We were on the drive back from our mini-vacay and received a frantic phone call from Calhoun.
The walk-in (refrigerator) had jumped 10-degrees in temperature and he had no idea why. We were a good three-hours from Baker City, so we asked him to call a heating/AC place in town and tell them that it was an emergency. Our cell phone reception then cut out, almost on cue.
We drove over the many mountain passes, anxious to find a phone signal to call and find out what was going on.
Finally, only thirty-minutes outside of town, we were able to get a hold of Calhoun again.
The walk-in was officially out. Done. Kaput. Broke.
And it was getting hot.
Calhoun had busted his hump to get all of our perishables into buckets and pans filled with ice, trying desperately to save our most expensive dairy and meat products. The regular guys that we have hired in the past to fix our AC/Heating was on-site, but had told Calhoun that the outlook was bleak. Please keep in mind that this walk-in was bought BRAND SPANKIN’ NEW less than three years ago, so I was sitting shotgun on our way home with ants in my pants and profanity in my lungs.
We pulled into town and drove straight to the restaurant. Tired, starving, and on a road-trip high we arrived to a busy kitchen with way too many people milling around. Tickets were piled up on the line, Calhoun was directing the kitchen and pies were stacking up in the ovens.
The regular AC guys were now sitting in the dining room having dinner while watching Monday Night Football, and they told Whitey the bad news.
Whitey would need to drive to Boise at 4 a.m. the next morning and await instructions. They would call around Idaho and try to find the part needed to fix it, but there were no guarantees that anyone would have it. If they did have it, and Whitey picked it up and got it back to Baker by noon, they might be able to install it and have us up and running by 5 o’clock.
I was near tears, Whitey was pacing frantically, and the crew kept their heads down and comments short. They knew we were upset.
The dough began to blow up — meaning it would be unusable by the next day. Whitey and I walked into the office and hugged. Alright. Man up. What do we do?
I walked outside to get some fresh air, and our neighbor (who has a fast-food place next door) questioned me as to what was going on. I gave him the short, snippy, pissy version and he asked if we had called ****.
**** I asked?
Yeah, he said. Call him. He can fix anything.
I gave the phone number to Whitey with a script of “I am SO sorry to call you in the middle of the night… here’s what’s happening… can you help?” and the guy showed up ten minutes later. He said he liked our pizza, liked our business, and he’d do what he could to help.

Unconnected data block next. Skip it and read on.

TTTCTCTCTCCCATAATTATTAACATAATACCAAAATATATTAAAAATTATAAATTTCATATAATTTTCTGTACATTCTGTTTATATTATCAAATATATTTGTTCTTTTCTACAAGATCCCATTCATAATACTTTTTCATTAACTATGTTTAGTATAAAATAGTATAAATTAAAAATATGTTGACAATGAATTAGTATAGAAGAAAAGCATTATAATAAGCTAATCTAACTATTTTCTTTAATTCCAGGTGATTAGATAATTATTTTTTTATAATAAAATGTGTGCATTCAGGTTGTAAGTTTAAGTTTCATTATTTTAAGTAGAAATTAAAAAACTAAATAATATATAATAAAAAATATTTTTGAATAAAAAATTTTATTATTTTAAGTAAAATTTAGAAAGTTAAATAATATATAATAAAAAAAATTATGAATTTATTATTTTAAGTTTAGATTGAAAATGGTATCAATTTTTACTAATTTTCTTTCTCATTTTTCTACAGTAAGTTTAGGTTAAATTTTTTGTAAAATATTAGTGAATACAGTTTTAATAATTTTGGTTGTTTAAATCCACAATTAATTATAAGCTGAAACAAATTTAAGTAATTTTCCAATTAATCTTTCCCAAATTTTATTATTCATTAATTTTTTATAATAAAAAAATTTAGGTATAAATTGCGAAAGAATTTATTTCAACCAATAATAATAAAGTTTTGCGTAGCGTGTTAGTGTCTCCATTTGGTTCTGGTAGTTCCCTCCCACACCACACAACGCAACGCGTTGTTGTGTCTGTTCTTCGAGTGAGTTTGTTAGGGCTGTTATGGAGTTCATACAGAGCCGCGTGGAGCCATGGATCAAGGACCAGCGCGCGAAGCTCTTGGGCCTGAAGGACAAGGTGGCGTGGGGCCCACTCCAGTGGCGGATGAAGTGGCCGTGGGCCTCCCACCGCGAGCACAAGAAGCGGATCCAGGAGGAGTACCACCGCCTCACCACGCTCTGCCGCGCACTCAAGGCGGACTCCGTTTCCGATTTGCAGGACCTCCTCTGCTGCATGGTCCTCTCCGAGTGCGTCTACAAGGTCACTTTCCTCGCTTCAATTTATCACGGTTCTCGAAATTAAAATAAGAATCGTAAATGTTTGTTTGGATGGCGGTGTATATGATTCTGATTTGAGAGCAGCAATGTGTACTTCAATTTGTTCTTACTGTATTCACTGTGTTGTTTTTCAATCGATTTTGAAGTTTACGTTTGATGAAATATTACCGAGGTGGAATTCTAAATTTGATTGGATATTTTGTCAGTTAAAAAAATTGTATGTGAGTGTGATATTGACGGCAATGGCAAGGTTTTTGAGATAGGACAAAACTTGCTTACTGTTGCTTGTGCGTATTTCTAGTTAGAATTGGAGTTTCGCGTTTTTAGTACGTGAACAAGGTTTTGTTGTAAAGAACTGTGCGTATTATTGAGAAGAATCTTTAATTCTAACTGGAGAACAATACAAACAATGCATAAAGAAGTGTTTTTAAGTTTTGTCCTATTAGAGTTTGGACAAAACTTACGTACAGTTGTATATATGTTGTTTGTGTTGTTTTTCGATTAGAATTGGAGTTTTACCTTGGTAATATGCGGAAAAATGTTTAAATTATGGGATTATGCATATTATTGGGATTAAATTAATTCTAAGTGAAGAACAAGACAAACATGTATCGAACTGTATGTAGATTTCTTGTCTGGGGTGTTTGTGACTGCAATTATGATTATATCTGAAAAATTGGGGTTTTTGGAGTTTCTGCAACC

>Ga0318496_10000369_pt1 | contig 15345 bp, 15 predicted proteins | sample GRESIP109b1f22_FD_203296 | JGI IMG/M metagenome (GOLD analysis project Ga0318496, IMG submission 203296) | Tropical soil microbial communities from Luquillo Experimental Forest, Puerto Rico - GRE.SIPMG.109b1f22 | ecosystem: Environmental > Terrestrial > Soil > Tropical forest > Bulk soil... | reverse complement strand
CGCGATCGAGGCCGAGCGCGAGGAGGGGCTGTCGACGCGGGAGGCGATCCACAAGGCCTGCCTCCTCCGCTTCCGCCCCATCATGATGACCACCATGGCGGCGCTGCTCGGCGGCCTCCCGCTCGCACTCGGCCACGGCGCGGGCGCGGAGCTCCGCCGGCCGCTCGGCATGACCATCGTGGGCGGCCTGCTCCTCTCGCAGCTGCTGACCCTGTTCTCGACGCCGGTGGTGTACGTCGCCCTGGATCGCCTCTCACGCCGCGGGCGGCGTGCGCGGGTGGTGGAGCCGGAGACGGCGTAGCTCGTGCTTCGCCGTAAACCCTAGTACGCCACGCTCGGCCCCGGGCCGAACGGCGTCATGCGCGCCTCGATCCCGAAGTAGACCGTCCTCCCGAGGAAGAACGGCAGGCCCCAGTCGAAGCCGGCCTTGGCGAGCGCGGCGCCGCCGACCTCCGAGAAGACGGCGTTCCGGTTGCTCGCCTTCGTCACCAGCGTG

He crawled up on the walk-in and fiddled with a flashlight. It was serious, he said, but fixable… and not by driving to Boise in a few hours.
The regular AC guys had watched **** walk in the front door, and so they wandered into the kitchen after eating dinner to see what was happening. **** drove off to get the part needed, and showed back up to install it. The regular “fixers” sat alongside of him and Whitey and eventually, the refrigeration kicked on.
This was at about midnight.
The dough was spent, and had to be thrown out. Whitey had sent me home (after all, it was my birthday and all) and he decided that he needed to stay to replace the bad dough with an emergency dough recipe. That’s fancy talk for using warmer water in the mix, so that the dough balls rise faster.
He came home just before sunrise, and yet had to wake up a few hours later to drive to Boise to replace our cheese.
That’s a good 4.5 to 5-hour road trip on top of everything else.
**** refused to bill us — he said that he was happy to help. The regular guys (who weren’t able to fix it, remember) sent me an invoice for upwards of a thousand dollars.
Such is life, eh? Yet, we now know who to call when something breaks down.
And yes, I sent a very heartfelt thank you card and gift certificate to ****. He’s the epitome of a hero to me. And so is our Calhoun, who worked non-stop to keep the kitchen on track, our spendy inventory chilled, and still managed to give me a hug and a “happy birthday?” with a sad smile.